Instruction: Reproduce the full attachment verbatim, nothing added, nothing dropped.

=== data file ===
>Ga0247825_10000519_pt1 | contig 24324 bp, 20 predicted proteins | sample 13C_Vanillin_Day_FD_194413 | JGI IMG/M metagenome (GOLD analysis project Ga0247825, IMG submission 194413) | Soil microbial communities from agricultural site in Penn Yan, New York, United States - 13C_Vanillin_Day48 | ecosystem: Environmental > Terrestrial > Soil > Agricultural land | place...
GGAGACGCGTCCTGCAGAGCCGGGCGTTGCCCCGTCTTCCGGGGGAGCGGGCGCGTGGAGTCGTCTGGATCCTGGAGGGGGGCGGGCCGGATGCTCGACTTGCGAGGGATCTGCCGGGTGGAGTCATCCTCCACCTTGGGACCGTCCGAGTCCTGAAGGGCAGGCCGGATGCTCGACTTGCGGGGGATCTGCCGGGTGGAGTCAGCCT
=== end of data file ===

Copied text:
>Ga0247825_10000519_pt1 | contig 24324 bp, 20 predicted proteins | sample 13C_Vanillin_Day_FD_194413 | JGI IMG/M metagenome (GOLD analysis project Ga0247825, IMG submission 194413) | Soil microbial communities from agricultural site in Penn Yan, New York, United States - 13C_Vanillin_Day48 | ecosystem: Environmental > Terrestrial > Soil > Agricultural land | place...
GGAGACGCGTCCTGCAGAGCCGGGCGTTGCCCCGTCTTCCGGGGGAGCGGGCGCGTGGAGTCGTCTGGATCCTGGAGGGGGGCGGGCCGGATGCTCGACTTGCGAGGGATCTGCCGGGTGGAGTCATCCTCCACCTTGGGACCGTCCGAGTCCTGAAGGGCAGGCCGGATGCTCGACTTGCGGGGGATCTGCCGGGTGGAGTCAGCCT